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Two Lebanese journalists killed by Israel laid to rest

Two Lebanese journalists killed by Israel laid to rest
2 min read
22 November, 2023
The head of Al Mayadeen pledged to continue coverage of the war in Gaza and Lebanon, despite the killing of two of the outlet's journalists.
Mourners carry a picture of Rabia Maamari, an Al Mayadeen journalist that was killed by an Israeli strike while reporting on 21 November [William Christou - TNA]

Two Lebanese journalists killed in an Israeli strike yesterday were commemorated in a ceremony in Beirut on Wednesday, after which their bodies were taken to be laid to rest.

Farah Omar and Rabiah Maamiri, who worked for Al-Mayadeen TV, were killed by an Israeli bomb in the southwestern border town of Tayr Harfa on Tuesday while they were reporting on the ongoing clashes between Hezbollah and Israel which broke out following the start of Israel's war on Gaza.

One other person was also killed.

The director of Al Mayadeen, Ghassan bin Jeddo, said that Israel's strike was a "direct attack" on the journalists, while Lebanon's government has condemned the apparent targeting of members of the press as a war crime.

Members of the press, the family of the slain journalists and politicians gathered to mourn and express solidarity with the bereaved.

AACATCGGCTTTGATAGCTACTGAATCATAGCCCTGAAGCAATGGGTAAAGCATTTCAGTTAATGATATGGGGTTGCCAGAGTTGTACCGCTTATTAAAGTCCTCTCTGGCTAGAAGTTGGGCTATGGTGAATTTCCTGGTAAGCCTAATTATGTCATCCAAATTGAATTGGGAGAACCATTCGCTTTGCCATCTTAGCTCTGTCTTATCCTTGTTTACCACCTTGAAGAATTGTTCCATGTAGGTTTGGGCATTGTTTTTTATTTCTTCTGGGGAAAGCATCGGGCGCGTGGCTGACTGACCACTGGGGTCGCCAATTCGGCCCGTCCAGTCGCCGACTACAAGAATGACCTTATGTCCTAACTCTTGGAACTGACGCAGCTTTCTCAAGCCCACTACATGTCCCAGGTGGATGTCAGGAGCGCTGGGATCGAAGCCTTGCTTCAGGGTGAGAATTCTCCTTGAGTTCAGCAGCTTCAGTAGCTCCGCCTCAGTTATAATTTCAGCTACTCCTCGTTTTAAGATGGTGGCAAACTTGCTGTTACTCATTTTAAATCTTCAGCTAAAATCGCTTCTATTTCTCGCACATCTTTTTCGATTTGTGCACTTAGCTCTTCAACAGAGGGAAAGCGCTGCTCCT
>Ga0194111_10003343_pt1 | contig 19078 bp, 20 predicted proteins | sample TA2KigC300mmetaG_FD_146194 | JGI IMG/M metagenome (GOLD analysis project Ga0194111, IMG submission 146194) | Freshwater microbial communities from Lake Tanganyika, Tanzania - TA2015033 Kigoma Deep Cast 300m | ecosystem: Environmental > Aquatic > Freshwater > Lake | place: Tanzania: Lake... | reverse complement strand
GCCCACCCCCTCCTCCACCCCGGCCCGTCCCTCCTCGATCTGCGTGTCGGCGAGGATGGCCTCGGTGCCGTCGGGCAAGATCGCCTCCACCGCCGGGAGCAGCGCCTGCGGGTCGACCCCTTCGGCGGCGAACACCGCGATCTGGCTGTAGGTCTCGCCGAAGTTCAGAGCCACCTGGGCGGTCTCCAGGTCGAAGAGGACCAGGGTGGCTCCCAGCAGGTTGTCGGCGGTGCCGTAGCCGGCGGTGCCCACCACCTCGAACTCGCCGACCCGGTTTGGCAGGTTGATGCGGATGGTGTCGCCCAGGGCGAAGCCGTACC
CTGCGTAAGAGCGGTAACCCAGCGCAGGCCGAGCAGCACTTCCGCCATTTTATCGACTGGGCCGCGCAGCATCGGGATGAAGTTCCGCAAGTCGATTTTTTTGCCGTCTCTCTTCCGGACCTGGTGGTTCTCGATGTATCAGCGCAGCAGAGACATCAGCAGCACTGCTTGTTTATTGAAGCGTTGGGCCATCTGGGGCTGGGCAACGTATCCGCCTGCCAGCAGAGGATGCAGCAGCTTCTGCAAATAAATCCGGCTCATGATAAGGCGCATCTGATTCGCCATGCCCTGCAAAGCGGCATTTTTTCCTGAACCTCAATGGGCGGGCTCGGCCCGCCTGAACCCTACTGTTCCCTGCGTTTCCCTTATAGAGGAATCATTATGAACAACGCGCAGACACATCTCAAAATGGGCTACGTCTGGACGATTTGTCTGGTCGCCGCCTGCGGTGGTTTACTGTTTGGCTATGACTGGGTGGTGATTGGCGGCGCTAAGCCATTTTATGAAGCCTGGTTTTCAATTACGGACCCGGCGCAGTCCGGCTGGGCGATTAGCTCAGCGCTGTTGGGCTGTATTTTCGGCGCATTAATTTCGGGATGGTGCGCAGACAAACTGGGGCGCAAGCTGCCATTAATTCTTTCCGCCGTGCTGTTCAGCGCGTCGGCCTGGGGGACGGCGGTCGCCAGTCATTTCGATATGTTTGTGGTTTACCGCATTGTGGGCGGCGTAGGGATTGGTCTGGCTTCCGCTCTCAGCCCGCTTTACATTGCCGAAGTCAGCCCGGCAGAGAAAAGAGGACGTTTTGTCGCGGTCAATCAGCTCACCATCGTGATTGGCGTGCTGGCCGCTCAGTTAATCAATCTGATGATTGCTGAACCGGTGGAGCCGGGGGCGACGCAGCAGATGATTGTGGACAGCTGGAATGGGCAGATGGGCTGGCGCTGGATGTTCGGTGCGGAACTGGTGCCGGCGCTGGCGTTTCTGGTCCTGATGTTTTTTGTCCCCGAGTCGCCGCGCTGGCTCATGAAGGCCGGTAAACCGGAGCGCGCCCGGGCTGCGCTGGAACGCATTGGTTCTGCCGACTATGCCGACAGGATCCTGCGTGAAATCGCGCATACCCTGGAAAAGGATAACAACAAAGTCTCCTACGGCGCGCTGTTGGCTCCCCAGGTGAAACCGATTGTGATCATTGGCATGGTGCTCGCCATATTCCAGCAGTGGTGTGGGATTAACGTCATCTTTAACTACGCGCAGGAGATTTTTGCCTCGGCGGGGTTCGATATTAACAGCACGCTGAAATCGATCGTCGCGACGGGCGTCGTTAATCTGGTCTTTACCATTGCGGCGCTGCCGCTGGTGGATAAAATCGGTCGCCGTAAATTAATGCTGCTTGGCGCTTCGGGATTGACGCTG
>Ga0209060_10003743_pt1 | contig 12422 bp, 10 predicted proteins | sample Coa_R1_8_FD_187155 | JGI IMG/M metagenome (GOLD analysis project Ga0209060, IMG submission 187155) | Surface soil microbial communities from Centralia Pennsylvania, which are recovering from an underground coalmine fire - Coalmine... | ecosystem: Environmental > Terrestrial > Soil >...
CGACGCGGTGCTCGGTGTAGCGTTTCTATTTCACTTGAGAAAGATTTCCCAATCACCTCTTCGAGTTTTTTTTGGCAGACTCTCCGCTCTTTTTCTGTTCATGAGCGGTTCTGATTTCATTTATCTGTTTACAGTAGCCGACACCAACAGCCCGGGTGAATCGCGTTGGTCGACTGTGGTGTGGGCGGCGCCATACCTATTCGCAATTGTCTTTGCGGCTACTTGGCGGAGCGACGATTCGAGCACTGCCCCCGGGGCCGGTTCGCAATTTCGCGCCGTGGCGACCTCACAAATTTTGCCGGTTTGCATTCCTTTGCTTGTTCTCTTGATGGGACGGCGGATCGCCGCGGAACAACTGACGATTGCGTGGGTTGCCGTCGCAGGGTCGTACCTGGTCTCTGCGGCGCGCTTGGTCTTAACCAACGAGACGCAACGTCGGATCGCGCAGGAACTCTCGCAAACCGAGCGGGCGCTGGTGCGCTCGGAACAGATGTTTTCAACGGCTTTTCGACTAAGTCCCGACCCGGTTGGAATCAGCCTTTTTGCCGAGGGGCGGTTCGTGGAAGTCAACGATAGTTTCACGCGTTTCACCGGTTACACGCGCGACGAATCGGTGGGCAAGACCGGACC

"I tell you that you will not be able to gag the voices of Al Mayadeen. Know that no matter how many you kill, we will go on," bin Jeddo said at the funeral, addressing Israel.

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The director of the pro-Iran Lebanese outlet further promised to continue their coverage in Lebanon and Gaza.

The head of the International Union of Resistance Scholars, Sheikh Maher Hammoud, called the two journalists "martyrs on the road to Jerusalem."

A funeral procession then took the body of Maamiri to southern Beirut, where he was buried in a cemetery dedicated to Hezbollah fighters and scholars. Omar was taken to her hometown of Mshagrha in the Bekaa valley.

Israel has killed 14 civilians – three of which were journalists – during the tit-for-tat clashes between it and Hezbollah since 8 October.

Israel has claimed that it does not intentionally target journalists and that it will investigate its strike on members of the press on 13 October which killed Reuters photographer Essam Abdullah and severely wounded three others.

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Exchanges of rocket fire have escalated over the past weeks, with the intensity and breadth of strikes increasing with each passing day.

On Wednesday, a Hezbollah official told Al Jazeera that the group would respect the four-day-ceasefire announced by Hamas and Israel – on the condition that Israel also not fire on the Lebanese border.

A ceasefire would allow the around 30,000 displaced border residents to return to their homes, at least temporarily.